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Expats try to tackle cultural differences
By Alfred Romann (China Daily)
Updated: 2005-09-26 05:30

SHANGHAI: "Chickens have all the bones in them. And they keep the feet."

"People stare at us."

"Personal space is very different."

New expatriates in Shanghai explored cultural and practical differences of living in the city, and China, during a seminar on Saturday.

About a hundred new and not so new foreigners now living in the metropolis shared their experiences at a restaurant closed for the event in People's Square.

Early September and after the Chinese New Year traditionally see the largest influx of new expatriates coming to Shanghai, said Scott Rosenberg of Cross Cultural Interchange, the company that sponsored the seminar along with Kathleen Lau, author of Riding the Dragon, a guidebook to living in Shanghai.

The company provides cultural training, helping companies and individuals communicate better with people of different background. It is slowly growing, as corporations realize that just plugging in a foreign executive and his family here may not always work.

"At my last job at Microsoft," said Rosenberg, "they brought an expat and his family."

Without support to build a life here, he said, "within two months they were gone." A lack of cultural understanding "affects the lengths of assignments," he said.

Business relationships, said Lau, are often more personal and require a deeper connection if they are to succeed.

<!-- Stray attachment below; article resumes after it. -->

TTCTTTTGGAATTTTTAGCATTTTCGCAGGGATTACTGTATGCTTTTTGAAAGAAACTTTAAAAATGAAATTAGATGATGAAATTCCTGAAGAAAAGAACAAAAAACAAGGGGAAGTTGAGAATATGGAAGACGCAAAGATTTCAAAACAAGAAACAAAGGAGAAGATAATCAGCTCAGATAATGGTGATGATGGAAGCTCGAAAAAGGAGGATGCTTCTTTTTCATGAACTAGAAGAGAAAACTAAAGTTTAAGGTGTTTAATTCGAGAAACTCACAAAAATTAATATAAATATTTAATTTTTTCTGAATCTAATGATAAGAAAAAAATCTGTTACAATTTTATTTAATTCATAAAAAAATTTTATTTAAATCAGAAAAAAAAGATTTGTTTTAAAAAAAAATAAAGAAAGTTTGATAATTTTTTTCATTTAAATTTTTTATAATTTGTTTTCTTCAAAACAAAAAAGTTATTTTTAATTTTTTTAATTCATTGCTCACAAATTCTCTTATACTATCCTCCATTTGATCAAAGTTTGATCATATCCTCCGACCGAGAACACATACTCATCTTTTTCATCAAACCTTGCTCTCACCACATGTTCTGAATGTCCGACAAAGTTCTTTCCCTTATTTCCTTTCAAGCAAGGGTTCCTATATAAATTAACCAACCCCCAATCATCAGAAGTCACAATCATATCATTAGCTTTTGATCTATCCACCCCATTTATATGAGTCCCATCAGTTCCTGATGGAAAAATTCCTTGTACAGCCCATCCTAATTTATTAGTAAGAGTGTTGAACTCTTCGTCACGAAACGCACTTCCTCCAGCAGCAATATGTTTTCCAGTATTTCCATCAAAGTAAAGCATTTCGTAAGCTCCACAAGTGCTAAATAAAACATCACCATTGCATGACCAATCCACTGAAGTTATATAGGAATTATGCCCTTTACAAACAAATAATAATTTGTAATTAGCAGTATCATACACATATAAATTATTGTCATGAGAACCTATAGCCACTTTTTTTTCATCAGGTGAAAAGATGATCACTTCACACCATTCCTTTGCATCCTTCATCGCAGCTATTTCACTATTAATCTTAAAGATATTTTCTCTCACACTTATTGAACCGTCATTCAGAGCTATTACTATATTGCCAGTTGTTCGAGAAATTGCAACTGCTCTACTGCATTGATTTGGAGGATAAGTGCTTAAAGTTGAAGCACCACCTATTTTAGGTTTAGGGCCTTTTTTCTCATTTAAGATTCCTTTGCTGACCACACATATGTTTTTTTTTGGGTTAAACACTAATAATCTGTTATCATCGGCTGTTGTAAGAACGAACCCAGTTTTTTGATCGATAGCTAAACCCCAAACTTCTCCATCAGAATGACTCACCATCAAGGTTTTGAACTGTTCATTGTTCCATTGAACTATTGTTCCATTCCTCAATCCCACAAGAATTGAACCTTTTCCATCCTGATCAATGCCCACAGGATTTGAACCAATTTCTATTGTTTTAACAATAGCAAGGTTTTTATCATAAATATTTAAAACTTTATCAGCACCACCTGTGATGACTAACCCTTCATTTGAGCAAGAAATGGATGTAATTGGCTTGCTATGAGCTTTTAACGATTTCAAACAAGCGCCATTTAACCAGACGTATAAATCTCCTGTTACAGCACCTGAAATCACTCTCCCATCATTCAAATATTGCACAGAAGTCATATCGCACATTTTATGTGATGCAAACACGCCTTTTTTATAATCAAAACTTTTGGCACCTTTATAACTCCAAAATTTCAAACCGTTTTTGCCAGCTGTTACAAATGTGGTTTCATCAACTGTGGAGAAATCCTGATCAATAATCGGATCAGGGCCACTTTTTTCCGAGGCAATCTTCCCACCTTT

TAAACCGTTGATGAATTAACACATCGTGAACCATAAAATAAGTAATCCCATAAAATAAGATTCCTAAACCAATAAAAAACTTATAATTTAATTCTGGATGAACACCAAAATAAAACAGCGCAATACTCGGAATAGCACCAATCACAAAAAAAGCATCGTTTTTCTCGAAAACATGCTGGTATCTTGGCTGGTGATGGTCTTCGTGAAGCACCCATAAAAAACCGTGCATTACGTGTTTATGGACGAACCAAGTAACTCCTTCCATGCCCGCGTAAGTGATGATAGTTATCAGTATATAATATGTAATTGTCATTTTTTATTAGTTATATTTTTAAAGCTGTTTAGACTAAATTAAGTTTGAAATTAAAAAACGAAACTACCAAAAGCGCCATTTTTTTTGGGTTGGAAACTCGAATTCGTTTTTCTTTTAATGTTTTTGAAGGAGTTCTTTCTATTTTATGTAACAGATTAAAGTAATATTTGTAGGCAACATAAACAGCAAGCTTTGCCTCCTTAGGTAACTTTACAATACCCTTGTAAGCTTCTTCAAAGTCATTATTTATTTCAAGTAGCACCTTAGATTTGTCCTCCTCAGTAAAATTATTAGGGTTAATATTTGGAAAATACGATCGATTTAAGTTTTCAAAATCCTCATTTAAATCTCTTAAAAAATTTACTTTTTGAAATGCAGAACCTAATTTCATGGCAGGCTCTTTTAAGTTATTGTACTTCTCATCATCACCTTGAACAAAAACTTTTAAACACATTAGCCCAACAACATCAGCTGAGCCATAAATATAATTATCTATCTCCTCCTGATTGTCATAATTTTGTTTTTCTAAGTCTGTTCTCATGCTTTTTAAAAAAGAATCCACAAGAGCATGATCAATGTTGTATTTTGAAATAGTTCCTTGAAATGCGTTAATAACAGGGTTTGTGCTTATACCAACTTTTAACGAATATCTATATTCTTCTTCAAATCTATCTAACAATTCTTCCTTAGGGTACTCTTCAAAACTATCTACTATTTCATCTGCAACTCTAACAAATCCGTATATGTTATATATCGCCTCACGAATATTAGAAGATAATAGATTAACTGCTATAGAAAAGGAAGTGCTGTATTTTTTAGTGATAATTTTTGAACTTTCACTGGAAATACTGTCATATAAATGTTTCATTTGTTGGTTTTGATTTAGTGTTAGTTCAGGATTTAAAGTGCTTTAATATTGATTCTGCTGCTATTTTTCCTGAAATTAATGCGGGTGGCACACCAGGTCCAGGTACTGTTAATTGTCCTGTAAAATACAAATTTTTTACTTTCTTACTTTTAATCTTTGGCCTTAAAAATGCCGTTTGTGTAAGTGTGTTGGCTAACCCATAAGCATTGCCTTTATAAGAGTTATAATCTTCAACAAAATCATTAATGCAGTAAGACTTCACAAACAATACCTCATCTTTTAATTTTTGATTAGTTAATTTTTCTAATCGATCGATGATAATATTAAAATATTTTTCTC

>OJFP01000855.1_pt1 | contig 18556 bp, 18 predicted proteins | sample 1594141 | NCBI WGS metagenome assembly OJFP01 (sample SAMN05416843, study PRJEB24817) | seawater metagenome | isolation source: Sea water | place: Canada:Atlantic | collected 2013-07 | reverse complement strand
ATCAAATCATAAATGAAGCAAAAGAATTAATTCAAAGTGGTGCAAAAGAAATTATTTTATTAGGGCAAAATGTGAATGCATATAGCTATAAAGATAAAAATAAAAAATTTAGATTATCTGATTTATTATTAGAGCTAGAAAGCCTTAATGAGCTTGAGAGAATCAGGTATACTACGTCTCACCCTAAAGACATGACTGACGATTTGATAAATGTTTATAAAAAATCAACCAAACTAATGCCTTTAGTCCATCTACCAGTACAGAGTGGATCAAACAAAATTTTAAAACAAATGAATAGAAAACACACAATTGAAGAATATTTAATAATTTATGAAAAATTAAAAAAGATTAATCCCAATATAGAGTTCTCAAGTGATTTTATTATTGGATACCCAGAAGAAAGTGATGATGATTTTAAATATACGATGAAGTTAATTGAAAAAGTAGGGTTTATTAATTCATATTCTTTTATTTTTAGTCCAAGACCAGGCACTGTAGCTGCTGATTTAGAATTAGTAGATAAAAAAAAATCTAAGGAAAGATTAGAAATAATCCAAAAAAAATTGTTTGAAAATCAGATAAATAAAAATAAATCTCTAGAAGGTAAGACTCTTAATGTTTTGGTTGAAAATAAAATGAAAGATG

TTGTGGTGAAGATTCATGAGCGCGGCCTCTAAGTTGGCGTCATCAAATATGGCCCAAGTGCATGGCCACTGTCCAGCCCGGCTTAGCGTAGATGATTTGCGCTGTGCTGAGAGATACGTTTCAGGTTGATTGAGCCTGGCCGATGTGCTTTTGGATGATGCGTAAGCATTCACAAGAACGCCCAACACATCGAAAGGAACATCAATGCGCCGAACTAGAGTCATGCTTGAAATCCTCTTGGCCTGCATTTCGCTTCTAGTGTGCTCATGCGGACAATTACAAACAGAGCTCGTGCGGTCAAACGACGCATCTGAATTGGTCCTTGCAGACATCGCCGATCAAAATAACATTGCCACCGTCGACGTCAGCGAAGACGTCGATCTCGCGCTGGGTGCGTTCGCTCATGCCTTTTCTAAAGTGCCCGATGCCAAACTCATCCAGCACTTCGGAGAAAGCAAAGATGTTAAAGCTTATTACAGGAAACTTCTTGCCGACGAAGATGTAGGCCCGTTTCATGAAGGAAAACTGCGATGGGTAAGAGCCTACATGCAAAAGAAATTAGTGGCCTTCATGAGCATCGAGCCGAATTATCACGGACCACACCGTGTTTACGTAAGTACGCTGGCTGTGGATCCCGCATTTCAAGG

"We are talking about a relatively rigid (social) system," Lau told the audience.

"As a foreigner in China, basically your status is a guest."

Ultimately, she said, there is a need among business associates to create a connection that goes beyond a simple five hours meeting. There is a need for the basics of friendship.

"In this country you don't do business with associates," she said. There is no avoiding friendship if business is to be done.

"A lot of the things are different because it's a different culture," explained Anna Rundshagen, of Cross Cultural Interchange underscoring the overarching message.

Things are rapidly changing in Shanghai. Even in the 11 years since Rundshagen first arrived in the city the standard of living has risen dramatically.

"Shanghai is a town that is very dynamic, but because of this dynamic nature you get a lot of surprises that you don't get anywhere else."

(China Daily 09/26/2005 page2)

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